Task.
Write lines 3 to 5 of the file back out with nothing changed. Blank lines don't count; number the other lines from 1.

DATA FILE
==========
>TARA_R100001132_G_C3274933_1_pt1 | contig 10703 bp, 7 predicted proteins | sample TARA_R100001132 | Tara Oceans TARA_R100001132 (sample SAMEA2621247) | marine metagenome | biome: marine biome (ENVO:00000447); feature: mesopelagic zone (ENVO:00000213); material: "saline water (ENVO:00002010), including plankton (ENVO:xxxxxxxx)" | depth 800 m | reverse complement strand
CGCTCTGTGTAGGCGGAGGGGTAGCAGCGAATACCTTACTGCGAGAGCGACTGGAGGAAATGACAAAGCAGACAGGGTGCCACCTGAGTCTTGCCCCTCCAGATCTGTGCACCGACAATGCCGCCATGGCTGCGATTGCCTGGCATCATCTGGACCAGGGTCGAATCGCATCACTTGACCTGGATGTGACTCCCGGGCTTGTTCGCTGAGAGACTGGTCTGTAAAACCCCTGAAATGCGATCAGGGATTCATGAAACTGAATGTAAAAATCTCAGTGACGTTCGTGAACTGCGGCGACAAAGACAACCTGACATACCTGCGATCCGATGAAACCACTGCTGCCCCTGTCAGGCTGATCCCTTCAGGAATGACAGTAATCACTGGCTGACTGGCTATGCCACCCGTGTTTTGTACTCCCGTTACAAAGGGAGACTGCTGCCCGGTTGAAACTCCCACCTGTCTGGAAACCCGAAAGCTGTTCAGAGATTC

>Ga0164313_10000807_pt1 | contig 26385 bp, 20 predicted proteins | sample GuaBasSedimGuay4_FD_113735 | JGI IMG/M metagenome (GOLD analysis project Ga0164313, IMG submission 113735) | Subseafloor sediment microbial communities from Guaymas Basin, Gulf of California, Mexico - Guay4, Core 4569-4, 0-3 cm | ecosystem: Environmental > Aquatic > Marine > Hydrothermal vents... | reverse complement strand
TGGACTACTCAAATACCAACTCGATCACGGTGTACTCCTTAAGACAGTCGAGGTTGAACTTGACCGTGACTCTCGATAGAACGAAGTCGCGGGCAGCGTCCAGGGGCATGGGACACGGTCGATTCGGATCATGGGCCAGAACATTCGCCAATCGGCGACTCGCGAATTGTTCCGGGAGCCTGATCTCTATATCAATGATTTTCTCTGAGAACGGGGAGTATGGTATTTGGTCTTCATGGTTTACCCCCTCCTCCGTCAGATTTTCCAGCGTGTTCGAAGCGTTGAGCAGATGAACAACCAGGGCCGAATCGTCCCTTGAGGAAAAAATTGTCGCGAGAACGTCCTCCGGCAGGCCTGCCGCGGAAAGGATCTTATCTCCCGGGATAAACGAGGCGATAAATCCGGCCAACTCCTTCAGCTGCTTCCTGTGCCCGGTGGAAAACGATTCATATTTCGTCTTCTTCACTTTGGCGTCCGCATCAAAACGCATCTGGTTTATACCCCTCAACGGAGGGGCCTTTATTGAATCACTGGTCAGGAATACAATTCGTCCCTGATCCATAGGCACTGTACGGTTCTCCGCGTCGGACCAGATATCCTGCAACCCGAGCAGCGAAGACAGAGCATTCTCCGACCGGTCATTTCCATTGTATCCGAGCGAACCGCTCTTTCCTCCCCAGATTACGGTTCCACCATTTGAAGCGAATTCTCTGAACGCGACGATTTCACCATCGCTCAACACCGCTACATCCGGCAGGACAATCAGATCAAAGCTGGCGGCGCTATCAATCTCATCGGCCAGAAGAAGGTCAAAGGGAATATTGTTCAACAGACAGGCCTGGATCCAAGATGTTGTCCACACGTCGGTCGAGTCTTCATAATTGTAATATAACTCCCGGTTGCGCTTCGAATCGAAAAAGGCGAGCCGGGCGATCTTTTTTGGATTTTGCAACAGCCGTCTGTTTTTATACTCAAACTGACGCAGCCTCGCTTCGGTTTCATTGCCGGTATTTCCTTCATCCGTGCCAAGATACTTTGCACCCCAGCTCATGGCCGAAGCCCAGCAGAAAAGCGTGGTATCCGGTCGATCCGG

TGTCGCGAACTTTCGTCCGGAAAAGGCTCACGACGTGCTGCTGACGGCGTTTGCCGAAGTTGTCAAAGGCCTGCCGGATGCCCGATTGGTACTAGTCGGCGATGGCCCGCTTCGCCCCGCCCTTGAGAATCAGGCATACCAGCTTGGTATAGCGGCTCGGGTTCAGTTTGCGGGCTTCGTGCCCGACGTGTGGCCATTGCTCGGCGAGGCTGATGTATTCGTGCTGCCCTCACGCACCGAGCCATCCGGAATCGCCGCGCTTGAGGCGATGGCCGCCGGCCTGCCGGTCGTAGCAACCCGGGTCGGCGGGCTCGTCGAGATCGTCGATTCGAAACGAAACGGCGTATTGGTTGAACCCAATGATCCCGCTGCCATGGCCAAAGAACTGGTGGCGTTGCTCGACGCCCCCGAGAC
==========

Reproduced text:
>Ga0164313_10000807_pt1 | contig 26385 bp, 20 predicted proteins | sample GuaBasSedimGuay4_FD_113735 | JGI IMG/M metagenome (GOLD analysis project Ga0164313, IMG submission 113735) | Subseafloor sediment microbial communities from Guaymas Basin, Gulf of California, Mexico - Guay4, Core 4569-4, 0-3 cm | ecosystem: Environmental > Aquatic > Marine > Hydrothermal vents... | reverse complement strand
TGGACTACTCAAATACCAACTCGATCACGGTGTACTCCTTAAGACAGTCGAGGTTGAACTTGACCGTGACTCTCGATAGAACGAAGTCGCGGGCAGCGTCCAGGGGCATGGGACACGGTCGATTCGGATCATGGGCCAGAACATTCGCCAATCGGCGACTCGCGAATTGTTCCGGGAGCCTGATCTCTATATCAATGATTTTCTCTGAGAACGGGGAGTATGGTATTTGGTCTTCATGGTTTACCCCCTCCTCCGTCAGATTTTCCAGCGTGTTCGAAGCGTTGAGCAGATGAACAACCAGGGCCGAATCGTCCCTTGAGGAAAAAATTGTCGCGAGAACGTCCTCCGGCAGGCCTGCCGCGGAAAGGATCTTATCTCCCGGGATAAACGAGGCGATAAATCCGGCCAACTCCTTCAGCTGCTTCCTGTGCCCGGTGGAAAACGATTCATATTTCGTCTTCTTCACTTTGGCGTCCGCATCAAAACGCATCTGGTTTATACCCCTCAACGGAGGGGCCTTTATTGAATCACTGGTCAGGAATACAATTCGTCCCTGATCCATAGGCACTGTACGGTTCTCCGCGTCGGACCAGATATCCTGCAACCCGAGCAGCGAAGACAGAGCATTCTCCGACCGGTCATTTCCATTGTATCCGAGCGAACCGCTCTTTCCTCCCCAGATTACGGTTCCACCATTTGAAGCGAATTCTCTGAACGCGACGATTTCACCATCGCTCAACACCGCTACATCCGGCAGGACAATCAGATCAAAGCTGGCGGCGCTATCAATCTCATCGGCCAGAAGAAGGTCAAAGGGAATATTGTTCAACAGACAGGCCTGGATCCAAGATGTTGTCCACACGTCGGTCGAGTCTTCATAATTGTAATATAACTCCCGGTTGCGCTTCGAATCGAAAAAGGCGAGCCGGGCGATCTTTTTTGGATTTTGCAACAGCCGTCTGTTTTTATACTCAAACTGACGCAGCCTCGCTTCGGTTTCATTGCCGGTATTTCCTTCATCCGTGCCAAGATACTTTGCACCCCAGCTCATGGCCGAAGCCCAGCAGAAAAGCGTGGTATCCGGTCGATCCGG

TGTCGCGAACTTTCGTCCGGAAAAGGCTCACGACGTGCTGCTGACGGCGTTTGCCGAAGTTGTCAAAGGCCTGCCGGATGCCCGATTGGTACTAGTCGGCGATGGCCCGCTTCGCCCCGCCCTTGAGAATCAGGCATACCAGCTTGGTATAGCGGCTCGGGTTCAGTTTGCGGGCTTCGTGCCCGACGTGTGGCCATTGCTCGGCGAGGCTGATGTATTCGTGCTGCCCTCACGCACCGAGCCATCCGGAATCGCCGCGCTTGAGGCGATGGCCGCCGGCCTGCCGGTCGTAGCAACCCGGGTCGGCGGGCTCGTCGAGATCGTCGATTCGAAACGAAACGGCGTATTGGTTGAACCCAATGATCCCGCTGCCATGGCCAAAGAACTGGTGGCGTTGCTCGACGCCCCCGAGAC